4 dead in 'suspicious' South Chicago fire; charges pending

CHICAGO (WLS) -- Police said charges are pending against one man in custody after three children and a man died early Tuesday in a "suspicious" apartment fire on Chicago's southeast side.

Chicago Fire Department Deputy Commissioner Arriel Gray Jr. said two children, an infant and a man were killed in the extra-alarm fire that broke out in the 8100-block of South Essex Avenue just before 1:35 a.m. Tuesday.

The infant was identified by the Cook County Medical Examiner's Office as 3-month-old Melanie Watson. Family identified the two children as 7-year-old Shaniyah Staples and 4-year-old Madison Watson.

Firefighters arrived on the scene to find heavy flames on the second and third floors of the three-story courtyard apartment building, Gray said. Gray said about 200 CFD personnel responded to the scene.

"We tried to also establish a search, a primary search on the upper floors, but we could not get to them due to the fact that the interior stairwells were burned out," said Deputy Fire Commissioner Ariel Gray.

As firefighters went into defensive mode, neighbors said residents had to jump to safety.

"It was so scary because you're running around and there's nothing you can get. It's just the nick of the time. You've got to hurry up and get out. You don't know what's happening. The fire was upstairs and downstairs when I came in the hallway. I didn't actually know where it was coming from," said Lanita Smith, who lives in the building.

Melanie's relatives said her father, 36-year-old Michael Watson, grabbed her and jumped out of a third-floor window. He was transported to Advocate Christ Medical Center, where he is being treated in a the burn unit for critical burns.

His daughter did not survive. Melanie was rushed to Comer Children's Hospital, where she was pronounced dead at 2:40 a.m., the medical examiner's office said.

"When the guy jumped out of the window, I didn't even know at that time he had a baby in his arms. I just heard a thud, when I looked over he was over there yelling and screaming in pain," said resident Byron West.

"I went over there to try to help him with the baby, and the lady, one of the nurses standing on the street, came and gave the baby CPR, but right away I knew the baby was almost lifeless. And it hurt me in my heart to see that," said neighbor Clavorn Turner.

Family members of the three sisters gathered at the apartment and released balloons in their honor. Their mother, Kyra Smith, is distraught.

"I just hope they're in heaven. I just loved them so much, and they loved me," Smith said through her tears.

The flames were extinguished just before 4:40 a.m. When firefighters conducted their final search, Gray said they found a man and two young girls dead on the third floor.

"They was with their daddy. Their daddy is in the hospital, burned severely," said Charmaine Staples, a family member.

The children were found in the same apartment, but were not together, Gray said. The man was found in an adjacent apartment. Authorities have not released his identity.

"They're no kin to me, but they're human beings and I really feel bad about this. I feel that they should deserve, they really deserve a chance at life and now they're gone," said neighbor Donnie Staples.

LaToya Terry said she believes she knows exactly who started the fire: a man that lives on the block and is a known user of drugs and alcohol. She said he came to her place around 1 a.m. Tuesday, asking for $10. When she didn't give him any money, Terry said he retaliated by starting the fire.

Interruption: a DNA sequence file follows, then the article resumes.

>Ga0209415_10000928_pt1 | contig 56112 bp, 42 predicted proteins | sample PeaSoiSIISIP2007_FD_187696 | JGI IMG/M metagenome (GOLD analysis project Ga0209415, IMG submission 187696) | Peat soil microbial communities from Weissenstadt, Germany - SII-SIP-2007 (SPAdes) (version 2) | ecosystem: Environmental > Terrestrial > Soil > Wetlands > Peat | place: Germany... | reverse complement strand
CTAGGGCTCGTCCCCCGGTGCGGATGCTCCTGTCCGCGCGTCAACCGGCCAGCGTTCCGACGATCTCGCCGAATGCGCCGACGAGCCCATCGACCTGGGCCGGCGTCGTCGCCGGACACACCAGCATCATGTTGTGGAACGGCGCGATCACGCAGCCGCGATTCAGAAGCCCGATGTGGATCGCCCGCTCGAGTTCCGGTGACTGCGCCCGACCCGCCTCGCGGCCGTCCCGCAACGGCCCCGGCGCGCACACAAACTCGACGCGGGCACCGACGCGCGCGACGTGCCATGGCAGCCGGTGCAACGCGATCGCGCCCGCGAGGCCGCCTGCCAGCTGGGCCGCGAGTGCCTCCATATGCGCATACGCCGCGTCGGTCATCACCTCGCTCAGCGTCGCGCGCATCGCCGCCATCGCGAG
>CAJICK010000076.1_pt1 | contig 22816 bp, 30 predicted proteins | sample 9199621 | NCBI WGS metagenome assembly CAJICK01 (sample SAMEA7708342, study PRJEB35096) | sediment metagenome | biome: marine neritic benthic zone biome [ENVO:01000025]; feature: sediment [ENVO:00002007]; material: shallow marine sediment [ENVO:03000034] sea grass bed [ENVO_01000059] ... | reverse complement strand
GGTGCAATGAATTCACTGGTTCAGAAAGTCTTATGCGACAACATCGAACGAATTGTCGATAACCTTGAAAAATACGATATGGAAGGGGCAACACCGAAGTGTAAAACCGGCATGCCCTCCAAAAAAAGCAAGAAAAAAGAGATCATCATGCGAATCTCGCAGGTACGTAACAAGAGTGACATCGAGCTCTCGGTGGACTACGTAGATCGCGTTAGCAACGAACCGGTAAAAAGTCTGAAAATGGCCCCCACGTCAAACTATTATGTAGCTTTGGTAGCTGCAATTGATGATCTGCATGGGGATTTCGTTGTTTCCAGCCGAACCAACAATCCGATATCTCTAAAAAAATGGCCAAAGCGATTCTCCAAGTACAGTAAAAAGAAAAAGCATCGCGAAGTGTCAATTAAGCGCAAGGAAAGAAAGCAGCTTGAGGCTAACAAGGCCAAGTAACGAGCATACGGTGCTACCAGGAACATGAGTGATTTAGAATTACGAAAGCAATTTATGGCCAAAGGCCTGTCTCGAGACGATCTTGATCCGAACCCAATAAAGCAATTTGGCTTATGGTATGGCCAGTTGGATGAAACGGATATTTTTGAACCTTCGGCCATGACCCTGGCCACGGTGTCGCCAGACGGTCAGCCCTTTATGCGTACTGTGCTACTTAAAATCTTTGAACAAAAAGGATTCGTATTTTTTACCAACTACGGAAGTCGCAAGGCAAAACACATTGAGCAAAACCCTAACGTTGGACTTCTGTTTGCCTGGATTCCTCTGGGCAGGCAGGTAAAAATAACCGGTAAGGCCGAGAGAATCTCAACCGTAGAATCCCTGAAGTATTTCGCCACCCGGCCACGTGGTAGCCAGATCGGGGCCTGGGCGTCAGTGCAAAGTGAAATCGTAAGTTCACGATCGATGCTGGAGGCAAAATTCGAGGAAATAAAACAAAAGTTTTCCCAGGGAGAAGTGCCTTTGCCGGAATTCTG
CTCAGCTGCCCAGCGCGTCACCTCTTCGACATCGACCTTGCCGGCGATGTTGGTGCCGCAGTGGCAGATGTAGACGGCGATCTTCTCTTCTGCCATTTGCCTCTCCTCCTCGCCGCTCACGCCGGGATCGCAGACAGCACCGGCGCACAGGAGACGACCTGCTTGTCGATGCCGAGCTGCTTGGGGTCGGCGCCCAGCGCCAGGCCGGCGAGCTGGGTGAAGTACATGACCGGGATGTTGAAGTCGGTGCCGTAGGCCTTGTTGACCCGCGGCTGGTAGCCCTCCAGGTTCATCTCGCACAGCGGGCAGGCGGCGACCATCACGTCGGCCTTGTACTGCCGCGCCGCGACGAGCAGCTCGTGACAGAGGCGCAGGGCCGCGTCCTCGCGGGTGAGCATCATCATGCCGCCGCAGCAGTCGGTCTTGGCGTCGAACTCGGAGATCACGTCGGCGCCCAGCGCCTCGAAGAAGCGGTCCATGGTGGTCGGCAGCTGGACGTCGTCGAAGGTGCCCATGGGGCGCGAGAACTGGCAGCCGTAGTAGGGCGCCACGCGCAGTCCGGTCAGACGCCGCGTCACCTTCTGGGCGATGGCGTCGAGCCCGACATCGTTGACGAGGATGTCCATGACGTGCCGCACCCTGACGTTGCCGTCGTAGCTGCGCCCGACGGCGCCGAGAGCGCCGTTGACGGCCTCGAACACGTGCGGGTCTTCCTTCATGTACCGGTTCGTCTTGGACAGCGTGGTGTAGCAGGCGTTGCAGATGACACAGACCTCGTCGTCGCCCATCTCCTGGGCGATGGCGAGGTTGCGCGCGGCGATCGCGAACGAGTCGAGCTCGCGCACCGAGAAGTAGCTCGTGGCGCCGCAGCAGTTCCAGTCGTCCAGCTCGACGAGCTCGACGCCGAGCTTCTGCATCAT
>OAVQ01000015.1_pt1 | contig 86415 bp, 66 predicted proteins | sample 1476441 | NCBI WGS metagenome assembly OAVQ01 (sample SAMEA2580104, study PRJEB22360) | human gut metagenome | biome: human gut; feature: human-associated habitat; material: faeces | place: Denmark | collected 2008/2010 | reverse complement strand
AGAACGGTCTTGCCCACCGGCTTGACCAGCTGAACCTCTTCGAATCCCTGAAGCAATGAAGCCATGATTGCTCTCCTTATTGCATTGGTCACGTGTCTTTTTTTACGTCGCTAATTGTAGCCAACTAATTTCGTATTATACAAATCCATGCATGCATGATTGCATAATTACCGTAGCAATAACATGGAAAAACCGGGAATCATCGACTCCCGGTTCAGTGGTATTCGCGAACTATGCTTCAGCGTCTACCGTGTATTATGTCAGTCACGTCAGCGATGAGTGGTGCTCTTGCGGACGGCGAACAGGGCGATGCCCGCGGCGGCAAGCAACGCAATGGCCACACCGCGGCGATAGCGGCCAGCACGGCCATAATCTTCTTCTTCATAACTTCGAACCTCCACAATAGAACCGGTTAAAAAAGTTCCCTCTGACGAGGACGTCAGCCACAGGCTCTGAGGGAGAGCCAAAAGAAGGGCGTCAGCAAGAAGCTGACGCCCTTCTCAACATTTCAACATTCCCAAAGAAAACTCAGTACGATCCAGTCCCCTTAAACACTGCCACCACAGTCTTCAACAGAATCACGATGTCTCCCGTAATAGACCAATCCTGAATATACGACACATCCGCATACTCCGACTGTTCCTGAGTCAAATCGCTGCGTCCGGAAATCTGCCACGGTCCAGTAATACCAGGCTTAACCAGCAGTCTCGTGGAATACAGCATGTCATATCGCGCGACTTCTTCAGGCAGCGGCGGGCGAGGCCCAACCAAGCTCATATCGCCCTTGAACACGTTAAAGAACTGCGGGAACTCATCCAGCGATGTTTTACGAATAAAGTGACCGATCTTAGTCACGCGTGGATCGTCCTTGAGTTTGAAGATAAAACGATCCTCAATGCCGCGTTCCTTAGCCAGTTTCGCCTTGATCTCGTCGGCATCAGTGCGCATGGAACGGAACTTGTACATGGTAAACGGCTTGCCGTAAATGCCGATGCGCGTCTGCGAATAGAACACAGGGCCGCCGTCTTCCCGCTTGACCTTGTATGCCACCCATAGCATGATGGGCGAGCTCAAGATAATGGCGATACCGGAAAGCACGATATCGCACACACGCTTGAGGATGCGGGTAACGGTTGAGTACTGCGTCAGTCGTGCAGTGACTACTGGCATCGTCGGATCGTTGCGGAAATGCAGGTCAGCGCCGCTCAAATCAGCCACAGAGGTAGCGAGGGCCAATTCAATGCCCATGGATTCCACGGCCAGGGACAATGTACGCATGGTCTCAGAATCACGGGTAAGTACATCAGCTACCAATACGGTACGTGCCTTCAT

"He said I owed him $10. I slammed my door in his face and told him I don't owe him anything. He began to kick and punch at my door," Terry said.

The exact cause of the fire remains under investigation.

Tuesday afternoon some of the firefighters who initially responded to the blaze returned to give away smoke detectors.


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The fire that ripped through a Chicago apartment building and killed four people also left others, surivvors, injured. They are angry and in shock.

Dozens of people were displaced by the fire. The American Red Cross set up a temporary shelter nearby to help.

Those who survived now have painful stories to tell. One man, who did not want to give his name, is grateful he and his girlfriend were able to escape the blaze though he didn't make it out unharmed.

"I had to jump out a window. My girlfriend had to run through the fire," he said.

He suffered a broken leg, a shattered wrist and burns to his face.

"It was madness. I mean, I can't even describe. It just looked like the sun was in the building," he said.

He and other victims being helped by the Red Cross said they feel lucky to be alive, and that the heat and smoke were unbearable.

"I was one of the last people that go out. The power was out, it was dark, and it was just a certain amount of smoke," said Jerome Northern.

Evan Alexander said the alarm from his carbon monoxide detector woke up him up and gave him time to get out. Now he wants to see change.

"It's sad that the kids lost their lives and things of that nature, but hopefully better building management will come from this, people will know how to escape fires with their children," Alexander said.

Two firefighters also suffered minor injuries during the response - a shoulder injury and an injury to the left hand.


The building, owned by a company in Florida, failed its most recent inspection. Building officials said the apartment complex was last inspected on Nov. 5, 2015.

The ABC7 I-Team learned building code citations were issued because inspectors couldn't access most of the apartments to verify there were smoke detectors inside.

Inspectors also noted that a porch was found to be defective or missing parts and one stairway needed repairs.
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